The Fed’s New Year

Nathan Eigerman
Lee Adaptive Strategies Update
Monthly Commentary
January 2022

2022 opened with a difficult month for the equity markets. The S&P 500 lost -5.17% on a total return basis, even after significant late month rallies that saw it improve from mid-month lows nearly twice as bad.

This was the worst performance in the markets since February and March of 2020, making it the worst month so far of the pandemic era. It is easy to imagine that this is the end of the party that began 22 months ago. And the start of a new year certainly adds to the sense that this is a new regime of some kind.

On the other hand, it is always a good idea to counterbalance the human tendency to emphasize the most recent past with perspective from the not so recent past.

May 2019 saw the S&P 500 give up -6.35%. Remember that? We are guessing you do not. There was anxiety that month about trade relations with China and the Uber IPO went poorly. How about October and December 2018, when the S&P lost -6.84% and -9.03% respectively, driving Q4 of that year to a discouraging -13.52%? The most recent January with a bigger loss is that of 2009, when the S&P declined -8.43%. It finished that year up 26.46%.

In retrospect, none of these poor months were the start of a new era. (Although January 2009 was close.) If this sounds like we are trying to be reassuring, we are not. On the contrary, we only mean to make the point that the markets remain risky and unpredictable. January’s results are not themselves a clear indicator of anything in particular.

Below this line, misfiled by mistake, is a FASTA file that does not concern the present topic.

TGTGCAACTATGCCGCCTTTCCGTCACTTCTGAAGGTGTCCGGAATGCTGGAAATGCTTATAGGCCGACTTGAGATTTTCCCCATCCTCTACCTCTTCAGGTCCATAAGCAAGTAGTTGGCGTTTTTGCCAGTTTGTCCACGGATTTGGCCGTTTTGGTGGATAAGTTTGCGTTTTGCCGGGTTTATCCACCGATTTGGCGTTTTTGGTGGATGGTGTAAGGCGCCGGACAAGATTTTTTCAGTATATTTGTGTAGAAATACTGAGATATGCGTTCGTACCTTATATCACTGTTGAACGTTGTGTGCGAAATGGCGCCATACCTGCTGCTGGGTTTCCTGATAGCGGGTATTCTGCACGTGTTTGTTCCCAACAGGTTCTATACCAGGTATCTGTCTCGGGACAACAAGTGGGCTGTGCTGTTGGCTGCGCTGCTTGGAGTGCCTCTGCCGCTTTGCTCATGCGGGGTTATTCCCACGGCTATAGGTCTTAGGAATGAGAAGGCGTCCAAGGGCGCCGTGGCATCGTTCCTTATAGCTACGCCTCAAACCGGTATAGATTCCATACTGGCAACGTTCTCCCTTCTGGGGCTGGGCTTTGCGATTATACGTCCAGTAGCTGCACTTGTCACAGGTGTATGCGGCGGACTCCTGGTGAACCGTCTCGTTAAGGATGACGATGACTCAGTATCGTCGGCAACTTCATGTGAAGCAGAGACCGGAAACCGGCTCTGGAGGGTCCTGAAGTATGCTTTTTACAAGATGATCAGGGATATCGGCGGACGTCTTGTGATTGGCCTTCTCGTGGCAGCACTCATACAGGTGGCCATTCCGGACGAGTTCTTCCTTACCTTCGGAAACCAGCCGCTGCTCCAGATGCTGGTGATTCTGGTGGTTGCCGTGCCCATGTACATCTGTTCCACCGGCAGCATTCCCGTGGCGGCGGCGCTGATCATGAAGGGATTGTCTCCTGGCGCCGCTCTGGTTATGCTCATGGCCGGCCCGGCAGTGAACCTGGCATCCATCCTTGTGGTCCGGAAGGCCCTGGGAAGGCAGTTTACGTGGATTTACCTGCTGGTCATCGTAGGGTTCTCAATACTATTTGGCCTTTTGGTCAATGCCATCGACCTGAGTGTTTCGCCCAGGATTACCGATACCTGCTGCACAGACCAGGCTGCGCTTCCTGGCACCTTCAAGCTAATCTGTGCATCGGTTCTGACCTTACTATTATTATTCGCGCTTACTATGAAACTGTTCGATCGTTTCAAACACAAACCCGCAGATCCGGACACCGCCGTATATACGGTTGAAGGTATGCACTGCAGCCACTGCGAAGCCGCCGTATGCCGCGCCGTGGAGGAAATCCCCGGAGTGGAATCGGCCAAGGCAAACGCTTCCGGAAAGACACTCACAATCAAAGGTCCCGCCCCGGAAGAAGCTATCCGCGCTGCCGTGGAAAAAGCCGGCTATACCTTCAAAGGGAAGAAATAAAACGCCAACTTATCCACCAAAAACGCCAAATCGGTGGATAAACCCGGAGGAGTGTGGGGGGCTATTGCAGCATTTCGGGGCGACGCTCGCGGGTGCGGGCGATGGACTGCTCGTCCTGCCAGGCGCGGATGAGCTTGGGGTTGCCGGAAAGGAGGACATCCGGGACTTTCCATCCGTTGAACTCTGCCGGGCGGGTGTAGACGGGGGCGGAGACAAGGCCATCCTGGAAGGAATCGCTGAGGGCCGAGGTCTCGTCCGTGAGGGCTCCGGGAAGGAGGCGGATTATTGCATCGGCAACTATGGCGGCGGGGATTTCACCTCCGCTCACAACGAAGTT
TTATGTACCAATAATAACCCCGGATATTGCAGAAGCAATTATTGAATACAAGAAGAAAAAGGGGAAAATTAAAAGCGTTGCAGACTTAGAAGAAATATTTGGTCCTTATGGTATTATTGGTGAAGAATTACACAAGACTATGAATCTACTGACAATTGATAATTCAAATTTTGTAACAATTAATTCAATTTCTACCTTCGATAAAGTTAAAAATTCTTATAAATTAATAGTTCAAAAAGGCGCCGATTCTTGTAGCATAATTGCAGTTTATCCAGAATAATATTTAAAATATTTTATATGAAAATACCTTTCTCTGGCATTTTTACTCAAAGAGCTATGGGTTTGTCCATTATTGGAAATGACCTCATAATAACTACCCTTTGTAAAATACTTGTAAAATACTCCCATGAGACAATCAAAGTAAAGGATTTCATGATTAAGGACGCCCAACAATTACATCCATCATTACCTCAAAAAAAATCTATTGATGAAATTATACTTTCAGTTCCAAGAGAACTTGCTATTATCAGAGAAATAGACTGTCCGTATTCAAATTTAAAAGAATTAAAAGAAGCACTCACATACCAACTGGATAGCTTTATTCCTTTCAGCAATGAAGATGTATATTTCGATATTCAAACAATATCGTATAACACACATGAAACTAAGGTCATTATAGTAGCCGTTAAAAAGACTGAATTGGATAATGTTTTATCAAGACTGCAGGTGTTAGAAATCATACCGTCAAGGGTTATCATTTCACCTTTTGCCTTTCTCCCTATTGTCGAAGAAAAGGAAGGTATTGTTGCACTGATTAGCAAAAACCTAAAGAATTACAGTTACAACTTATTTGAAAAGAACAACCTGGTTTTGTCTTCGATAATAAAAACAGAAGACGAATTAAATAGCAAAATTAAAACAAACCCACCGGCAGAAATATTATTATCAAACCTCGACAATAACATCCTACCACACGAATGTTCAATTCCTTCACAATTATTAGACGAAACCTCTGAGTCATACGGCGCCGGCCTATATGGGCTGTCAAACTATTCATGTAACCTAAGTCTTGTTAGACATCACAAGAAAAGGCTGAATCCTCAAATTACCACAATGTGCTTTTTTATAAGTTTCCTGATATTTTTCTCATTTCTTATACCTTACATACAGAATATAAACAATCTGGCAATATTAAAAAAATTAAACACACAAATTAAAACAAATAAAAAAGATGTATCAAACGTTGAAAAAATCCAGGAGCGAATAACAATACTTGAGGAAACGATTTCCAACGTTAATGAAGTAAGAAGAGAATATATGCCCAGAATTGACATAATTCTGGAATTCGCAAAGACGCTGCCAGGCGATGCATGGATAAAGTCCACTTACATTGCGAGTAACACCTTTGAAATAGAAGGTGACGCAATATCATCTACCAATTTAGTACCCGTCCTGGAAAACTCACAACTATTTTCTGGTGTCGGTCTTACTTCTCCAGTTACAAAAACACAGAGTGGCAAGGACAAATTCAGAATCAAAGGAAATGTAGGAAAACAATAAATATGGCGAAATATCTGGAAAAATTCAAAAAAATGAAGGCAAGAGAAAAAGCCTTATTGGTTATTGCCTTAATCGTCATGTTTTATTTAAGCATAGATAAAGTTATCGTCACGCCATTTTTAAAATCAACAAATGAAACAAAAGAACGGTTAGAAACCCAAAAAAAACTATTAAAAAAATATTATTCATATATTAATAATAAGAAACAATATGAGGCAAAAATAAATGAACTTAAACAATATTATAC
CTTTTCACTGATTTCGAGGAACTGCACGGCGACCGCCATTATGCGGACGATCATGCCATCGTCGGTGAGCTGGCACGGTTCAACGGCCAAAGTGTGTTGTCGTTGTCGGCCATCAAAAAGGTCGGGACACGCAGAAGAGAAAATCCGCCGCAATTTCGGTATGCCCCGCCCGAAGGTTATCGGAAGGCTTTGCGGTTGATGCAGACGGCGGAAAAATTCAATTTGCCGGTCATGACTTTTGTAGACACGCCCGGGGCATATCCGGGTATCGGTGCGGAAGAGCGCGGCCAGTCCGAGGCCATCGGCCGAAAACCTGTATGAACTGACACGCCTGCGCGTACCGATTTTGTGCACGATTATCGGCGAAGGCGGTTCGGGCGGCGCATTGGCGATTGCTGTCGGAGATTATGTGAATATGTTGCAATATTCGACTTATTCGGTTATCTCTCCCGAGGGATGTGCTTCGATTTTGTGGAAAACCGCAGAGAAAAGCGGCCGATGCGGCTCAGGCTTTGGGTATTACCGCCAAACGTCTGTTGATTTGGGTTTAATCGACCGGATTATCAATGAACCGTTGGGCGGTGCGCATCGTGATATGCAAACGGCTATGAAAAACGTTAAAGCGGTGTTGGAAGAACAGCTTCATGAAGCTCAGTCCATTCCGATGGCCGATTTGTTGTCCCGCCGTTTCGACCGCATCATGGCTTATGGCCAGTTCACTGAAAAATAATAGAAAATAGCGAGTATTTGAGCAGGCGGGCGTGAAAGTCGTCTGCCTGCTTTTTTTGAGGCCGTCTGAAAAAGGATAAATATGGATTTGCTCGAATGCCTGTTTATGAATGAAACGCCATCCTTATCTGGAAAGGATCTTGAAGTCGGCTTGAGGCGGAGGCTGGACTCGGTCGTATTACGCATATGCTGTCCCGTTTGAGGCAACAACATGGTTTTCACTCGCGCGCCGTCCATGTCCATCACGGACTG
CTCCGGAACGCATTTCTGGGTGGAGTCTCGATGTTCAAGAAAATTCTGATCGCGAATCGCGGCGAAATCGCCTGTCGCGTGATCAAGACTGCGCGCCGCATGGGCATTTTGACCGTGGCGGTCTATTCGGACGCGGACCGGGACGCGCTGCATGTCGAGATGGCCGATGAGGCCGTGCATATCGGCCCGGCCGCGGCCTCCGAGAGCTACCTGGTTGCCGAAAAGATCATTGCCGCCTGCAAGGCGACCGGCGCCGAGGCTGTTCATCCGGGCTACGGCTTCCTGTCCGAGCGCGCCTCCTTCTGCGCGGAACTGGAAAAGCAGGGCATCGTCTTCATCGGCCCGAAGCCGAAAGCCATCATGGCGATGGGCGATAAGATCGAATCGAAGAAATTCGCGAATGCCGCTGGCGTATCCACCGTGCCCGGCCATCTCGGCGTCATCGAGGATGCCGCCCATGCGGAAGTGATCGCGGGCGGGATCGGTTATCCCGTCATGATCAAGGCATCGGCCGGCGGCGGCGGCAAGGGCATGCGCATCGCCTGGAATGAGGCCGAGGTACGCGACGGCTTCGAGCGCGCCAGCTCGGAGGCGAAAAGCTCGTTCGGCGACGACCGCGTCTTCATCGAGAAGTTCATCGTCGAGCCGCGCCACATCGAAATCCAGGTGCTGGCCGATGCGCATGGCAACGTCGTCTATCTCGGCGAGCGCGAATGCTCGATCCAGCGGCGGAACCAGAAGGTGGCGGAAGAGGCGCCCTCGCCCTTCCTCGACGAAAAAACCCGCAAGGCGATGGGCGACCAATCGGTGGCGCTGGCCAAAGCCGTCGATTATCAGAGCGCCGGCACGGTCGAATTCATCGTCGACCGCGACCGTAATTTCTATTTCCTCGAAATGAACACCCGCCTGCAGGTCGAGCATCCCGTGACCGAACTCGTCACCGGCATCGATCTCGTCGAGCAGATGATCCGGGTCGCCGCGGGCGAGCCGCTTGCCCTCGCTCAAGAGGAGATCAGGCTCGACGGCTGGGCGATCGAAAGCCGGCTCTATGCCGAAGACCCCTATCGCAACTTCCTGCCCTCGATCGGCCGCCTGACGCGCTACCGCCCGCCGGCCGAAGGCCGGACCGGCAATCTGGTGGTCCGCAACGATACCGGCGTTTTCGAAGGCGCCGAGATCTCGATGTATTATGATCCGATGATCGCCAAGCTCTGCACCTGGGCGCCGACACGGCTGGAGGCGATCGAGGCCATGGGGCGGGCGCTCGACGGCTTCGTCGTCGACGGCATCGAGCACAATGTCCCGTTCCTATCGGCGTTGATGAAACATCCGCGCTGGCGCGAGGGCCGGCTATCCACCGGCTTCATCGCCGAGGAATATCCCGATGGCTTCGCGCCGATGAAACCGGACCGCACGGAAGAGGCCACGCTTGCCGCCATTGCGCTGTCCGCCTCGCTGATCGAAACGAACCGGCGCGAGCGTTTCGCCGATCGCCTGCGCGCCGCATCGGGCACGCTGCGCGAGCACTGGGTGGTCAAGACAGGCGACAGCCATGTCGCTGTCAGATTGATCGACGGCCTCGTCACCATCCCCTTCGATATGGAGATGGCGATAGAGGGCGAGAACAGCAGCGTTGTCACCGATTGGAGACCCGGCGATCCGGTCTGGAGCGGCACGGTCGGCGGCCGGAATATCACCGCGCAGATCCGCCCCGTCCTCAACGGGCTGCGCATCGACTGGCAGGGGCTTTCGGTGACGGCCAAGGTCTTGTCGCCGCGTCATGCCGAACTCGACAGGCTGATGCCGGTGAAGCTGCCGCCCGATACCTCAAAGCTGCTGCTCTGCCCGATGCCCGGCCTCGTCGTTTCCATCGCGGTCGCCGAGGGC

For those that feel a need to name a cause of market movements, January had an easy candidate. The market declines were due to the Fed rattling its sabers on inflation, making it very clear that they will turn off the money spigot and raise interest rates significantly in the near future.

Although we agree that communications from the Fed had a negative impact, we object to the tidiness of laying all blame there. To begin with, it is not obvious that January’s Fed news was that inconsistent with December’s expectations. Moreover, there is a significant hindsight bias at work. Had the S&P gained 5% instead of losing it, observers might now be saying that the gain was due to reassurances from the Fed that it will do what it needs to do to curtail inflation.

Our biggest concern about the Fed, inflation, and the equity markets continues to be that investors may not be grasping the scale of the inflation problem. It seems obvious that there exist many market participants who fear that the Fed will overreact, that their medicine will be too strong and will harm the patient. Are there many investors who fear the opposite, that the Fed will underreact until it is too late?

Below is a chart showing 3 month T-Bill rates and rolling 12 month inflation rates for the past 40 years.

Data Source:

If you are willing to make the assumption that investors expect the most recent 12 month rate of inflation to continue for the next three months, then the spread here between the nominal interest rate and inflation is the expected real rate of return. From the start of this data set in 1981 to the end of 1999, the real rate averaged 3.00%. From the beginning of this century through 2020, the average real rate was modestly negative, at -0.51%. The final observation here, for December 2021, is 0.06% for T-Bills and 7.12% for inflation, for a real rate of -7.06%.